Steelhead time on North Coast
I divide California steelhead fishing into three regions, the Sacramento Valley, Klamath/Trinity and the north coast rivers.
The north coast is the hardest region to predict good fishing conditions. The rivers do not have enough flow to attract runs of fish until the rainy season gets well underway. Once the ground becomes saturated, the rivers get “blown out” with mud and silt with every rain storm.
The ideal conditions occur intermittently from late December through March when the storm track shifts and the rains stop for days or weeks. Each drainage has its own schedule for clearing. The Smith River at the top of the state clears the fastest and can fish well after a couple of dry days.
The worst case is the Russian River about 50 miles north of the Golden Gate. It often takes up to two weeks for it to come back into shape.
The majority of the steelhead return to these rivers in January. By mid-March the fish have spawned and the available fish are “downstreamers”. January is the prime month but the prime time is any window of opportunity that presents itself.
The series of storms we had between Christmas and the second week of January flushed the rivers and brought good numbers of fish into all of the north coast water courses. The wild card in the mix was the low snow levels of the final storms that locked up the moisture above 2,500 feet in elevation as snow. This allowed the rivers to come back into fishable condition very rapidly. Late last week the Smith was in perfect shape and fishing well. By the weekend it was getting down to low water conditions and fishing was getting tougher.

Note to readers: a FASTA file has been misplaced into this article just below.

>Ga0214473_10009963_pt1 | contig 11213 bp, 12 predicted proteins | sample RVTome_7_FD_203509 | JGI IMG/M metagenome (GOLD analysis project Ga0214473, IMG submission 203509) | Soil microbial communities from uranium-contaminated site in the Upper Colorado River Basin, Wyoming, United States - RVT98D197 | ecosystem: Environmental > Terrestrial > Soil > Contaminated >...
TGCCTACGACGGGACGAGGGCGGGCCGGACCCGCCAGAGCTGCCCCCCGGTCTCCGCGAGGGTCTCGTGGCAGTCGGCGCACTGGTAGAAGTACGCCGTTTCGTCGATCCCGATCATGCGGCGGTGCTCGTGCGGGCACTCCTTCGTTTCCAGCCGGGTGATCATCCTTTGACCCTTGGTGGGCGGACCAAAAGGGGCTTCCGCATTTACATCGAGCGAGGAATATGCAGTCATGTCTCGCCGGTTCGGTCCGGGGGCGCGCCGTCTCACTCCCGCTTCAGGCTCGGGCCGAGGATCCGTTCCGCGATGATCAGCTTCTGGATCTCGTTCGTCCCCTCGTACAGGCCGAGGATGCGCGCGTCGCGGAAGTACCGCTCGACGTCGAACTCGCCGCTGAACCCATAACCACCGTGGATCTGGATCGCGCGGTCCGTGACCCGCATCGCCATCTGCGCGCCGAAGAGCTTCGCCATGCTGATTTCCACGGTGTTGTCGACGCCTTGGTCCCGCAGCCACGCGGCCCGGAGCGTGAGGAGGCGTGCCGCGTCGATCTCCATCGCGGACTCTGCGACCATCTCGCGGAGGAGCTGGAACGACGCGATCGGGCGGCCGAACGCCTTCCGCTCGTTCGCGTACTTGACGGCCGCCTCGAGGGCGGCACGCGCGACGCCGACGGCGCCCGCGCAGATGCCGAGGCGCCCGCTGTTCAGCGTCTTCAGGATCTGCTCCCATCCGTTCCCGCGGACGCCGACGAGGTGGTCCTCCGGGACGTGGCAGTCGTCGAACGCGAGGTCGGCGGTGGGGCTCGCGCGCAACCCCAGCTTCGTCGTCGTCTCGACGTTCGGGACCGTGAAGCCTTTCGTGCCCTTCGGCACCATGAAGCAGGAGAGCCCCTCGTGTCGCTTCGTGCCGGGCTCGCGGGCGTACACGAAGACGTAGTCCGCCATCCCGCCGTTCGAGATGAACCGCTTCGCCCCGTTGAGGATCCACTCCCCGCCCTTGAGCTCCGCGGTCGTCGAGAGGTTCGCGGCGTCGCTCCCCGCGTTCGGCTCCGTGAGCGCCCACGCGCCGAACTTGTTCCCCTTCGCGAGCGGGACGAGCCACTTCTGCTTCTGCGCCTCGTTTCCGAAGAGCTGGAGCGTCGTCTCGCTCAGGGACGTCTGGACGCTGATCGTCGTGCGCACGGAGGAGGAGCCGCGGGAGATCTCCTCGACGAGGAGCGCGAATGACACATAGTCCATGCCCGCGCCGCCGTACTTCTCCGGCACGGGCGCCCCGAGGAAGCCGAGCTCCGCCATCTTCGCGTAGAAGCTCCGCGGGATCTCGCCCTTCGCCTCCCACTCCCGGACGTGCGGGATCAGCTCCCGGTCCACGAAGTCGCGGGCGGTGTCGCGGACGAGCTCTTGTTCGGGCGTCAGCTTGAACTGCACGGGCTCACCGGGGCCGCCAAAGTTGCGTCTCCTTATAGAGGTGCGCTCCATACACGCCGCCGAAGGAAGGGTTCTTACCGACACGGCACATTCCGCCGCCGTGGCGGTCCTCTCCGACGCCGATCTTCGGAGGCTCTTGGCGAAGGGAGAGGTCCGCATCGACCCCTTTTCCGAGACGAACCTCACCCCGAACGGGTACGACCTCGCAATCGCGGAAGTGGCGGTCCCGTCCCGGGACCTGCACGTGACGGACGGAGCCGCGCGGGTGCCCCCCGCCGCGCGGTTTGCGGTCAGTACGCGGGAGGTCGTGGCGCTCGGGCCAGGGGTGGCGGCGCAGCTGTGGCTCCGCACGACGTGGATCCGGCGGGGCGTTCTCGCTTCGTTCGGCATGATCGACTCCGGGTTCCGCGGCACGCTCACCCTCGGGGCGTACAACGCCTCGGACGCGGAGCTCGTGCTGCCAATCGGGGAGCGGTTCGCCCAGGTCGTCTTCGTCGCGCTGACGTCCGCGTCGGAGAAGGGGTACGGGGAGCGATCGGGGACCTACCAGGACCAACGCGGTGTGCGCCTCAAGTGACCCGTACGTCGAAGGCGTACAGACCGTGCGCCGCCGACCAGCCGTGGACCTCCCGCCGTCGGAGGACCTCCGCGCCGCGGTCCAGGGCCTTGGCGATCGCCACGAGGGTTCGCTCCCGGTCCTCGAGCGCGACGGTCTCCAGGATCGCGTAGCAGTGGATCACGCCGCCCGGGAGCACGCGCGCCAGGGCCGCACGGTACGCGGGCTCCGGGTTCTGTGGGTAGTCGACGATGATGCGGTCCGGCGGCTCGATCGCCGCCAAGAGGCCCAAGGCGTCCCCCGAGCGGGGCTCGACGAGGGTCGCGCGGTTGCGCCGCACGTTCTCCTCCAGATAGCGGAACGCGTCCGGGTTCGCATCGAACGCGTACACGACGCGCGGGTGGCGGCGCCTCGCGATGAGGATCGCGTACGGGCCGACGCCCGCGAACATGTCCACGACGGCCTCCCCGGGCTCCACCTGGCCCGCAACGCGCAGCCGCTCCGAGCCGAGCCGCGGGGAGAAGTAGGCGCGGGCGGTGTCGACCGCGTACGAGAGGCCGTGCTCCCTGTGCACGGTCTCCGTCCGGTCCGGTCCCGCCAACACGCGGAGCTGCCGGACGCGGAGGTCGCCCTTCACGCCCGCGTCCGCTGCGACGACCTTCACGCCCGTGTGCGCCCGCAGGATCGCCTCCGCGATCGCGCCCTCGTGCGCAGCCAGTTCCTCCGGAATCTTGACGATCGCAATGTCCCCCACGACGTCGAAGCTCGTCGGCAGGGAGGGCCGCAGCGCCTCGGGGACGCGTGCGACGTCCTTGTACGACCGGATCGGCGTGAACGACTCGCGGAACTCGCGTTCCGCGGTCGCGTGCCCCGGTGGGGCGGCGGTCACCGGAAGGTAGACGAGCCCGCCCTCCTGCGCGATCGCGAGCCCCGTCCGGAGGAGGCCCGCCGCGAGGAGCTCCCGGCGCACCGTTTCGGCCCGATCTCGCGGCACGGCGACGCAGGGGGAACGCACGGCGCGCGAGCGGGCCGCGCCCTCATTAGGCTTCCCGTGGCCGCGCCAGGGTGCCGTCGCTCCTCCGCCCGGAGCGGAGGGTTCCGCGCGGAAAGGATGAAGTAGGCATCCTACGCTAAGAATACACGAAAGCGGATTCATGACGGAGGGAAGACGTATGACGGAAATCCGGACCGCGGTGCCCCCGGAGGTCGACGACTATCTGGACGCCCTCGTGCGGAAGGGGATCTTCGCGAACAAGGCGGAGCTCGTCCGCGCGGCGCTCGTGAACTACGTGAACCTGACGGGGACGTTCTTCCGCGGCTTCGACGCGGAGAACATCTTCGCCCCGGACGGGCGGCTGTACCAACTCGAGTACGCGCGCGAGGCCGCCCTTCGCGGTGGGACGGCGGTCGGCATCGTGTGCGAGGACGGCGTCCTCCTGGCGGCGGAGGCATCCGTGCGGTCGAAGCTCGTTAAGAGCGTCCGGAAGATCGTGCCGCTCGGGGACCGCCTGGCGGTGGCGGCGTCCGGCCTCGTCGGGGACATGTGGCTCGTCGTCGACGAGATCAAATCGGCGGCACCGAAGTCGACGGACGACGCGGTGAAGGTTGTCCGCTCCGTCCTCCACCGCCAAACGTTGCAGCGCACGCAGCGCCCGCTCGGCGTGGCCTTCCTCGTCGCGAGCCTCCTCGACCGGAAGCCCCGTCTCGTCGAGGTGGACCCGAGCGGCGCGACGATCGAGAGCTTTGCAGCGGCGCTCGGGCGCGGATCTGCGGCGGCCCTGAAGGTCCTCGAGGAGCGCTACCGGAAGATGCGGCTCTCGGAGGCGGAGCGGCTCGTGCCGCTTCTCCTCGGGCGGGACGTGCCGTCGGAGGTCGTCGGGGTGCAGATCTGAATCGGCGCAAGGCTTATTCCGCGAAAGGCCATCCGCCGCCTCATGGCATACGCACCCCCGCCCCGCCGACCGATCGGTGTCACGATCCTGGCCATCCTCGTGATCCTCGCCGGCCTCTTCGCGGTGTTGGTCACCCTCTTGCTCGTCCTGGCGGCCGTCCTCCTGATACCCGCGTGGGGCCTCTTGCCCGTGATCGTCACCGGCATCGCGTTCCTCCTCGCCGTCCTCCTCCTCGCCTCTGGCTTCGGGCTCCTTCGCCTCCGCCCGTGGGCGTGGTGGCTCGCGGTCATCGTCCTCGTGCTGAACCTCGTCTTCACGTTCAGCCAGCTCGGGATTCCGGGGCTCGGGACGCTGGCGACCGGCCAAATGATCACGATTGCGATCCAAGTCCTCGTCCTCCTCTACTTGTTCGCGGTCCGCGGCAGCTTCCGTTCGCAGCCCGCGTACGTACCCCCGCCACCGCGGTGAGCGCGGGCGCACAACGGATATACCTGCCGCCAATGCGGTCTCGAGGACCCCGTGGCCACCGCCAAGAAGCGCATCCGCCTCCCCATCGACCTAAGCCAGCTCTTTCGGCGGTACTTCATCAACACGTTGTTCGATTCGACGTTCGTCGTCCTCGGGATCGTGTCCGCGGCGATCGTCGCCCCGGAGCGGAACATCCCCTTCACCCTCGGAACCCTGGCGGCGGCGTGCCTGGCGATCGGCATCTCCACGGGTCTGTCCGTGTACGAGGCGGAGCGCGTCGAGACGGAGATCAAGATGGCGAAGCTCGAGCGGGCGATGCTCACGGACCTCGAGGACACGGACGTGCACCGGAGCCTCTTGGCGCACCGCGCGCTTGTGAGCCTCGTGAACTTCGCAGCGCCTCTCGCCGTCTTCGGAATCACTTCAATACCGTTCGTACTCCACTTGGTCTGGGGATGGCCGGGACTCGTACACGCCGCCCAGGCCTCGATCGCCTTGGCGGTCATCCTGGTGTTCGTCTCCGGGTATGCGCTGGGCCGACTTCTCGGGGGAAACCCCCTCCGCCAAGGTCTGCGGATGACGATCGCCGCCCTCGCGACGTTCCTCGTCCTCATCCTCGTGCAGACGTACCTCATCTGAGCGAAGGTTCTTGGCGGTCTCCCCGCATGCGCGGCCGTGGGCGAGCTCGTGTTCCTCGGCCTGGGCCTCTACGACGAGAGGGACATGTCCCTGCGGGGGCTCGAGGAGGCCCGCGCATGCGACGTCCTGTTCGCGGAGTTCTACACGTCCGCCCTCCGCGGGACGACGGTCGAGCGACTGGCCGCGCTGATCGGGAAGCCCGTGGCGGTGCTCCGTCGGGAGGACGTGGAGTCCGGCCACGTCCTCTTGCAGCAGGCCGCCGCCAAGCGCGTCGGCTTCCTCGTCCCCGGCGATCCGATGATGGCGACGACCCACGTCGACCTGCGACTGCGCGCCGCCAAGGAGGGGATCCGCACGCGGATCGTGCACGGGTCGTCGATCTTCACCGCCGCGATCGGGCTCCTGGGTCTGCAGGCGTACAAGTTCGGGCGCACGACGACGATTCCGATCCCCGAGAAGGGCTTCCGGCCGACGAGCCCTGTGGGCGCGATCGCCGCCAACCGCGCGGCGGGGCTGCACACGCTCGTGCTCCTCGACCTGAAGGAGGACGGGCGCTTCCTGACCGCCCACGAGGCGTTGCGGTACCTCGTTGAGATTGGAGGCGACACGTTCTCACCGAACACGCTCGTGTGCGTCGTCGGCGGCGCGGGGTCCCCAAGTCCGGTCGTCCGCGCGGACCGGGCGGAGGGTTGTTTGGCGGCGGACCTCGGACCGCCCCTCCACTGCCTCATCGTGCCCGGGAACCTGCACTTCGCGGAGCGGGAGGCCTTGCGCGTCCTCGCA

The Mad River near Arcata, has a reputation for getting dirty fast and clearing slow. The low snow levels had the Mad showing one foot of visibility last Wednesday and three feet by Saturday, about a week ahead of normal. The wild card showed up in the form of warm air temps. It started melting the snow and the river again blew out without significant rainfall by Sunday afternoon. Cold air or time will clear it again. Two feet of visibility or more are good fishable conditions.
The lower Russian River is still running the color of chocolate milk. The flows are falling and the upper reaches are beginning to clear. By the end of this week the river will be fishable – if we don’t get any rain. North of the Russian, the Gualala and the Garcia rivers have already come into shape.
Every year we get a stretch of clear weather during January or February in the northern part of the state. We are in one right now. These are the type of conditions that make steelhead fishing worth the travel. My suggestion is that you not commit to fish a particular river, but to fish the north coast as a region.
It takes a day to get there, which is enough time for conditions to change. Being prepared to pack up and drive an hour or two, can make the difference between good fishing or a skunk. The Smith River is only an hour from Grant’s Pass and the Rogue River in Oregon, for example.
Is this the only clear weather stretch of January and February – or is it the first?
The only guarantee is that the weather will change.
Denis Peirce writes a weekly fishing column for The Union and is host of “The KNCO Fishing & Outdoor Report,” which airs 6-7 p.m. Fridays and 5-6 a.m. Saturdays on 830-AM radio. He may be reached via e-mail at email@example.com.
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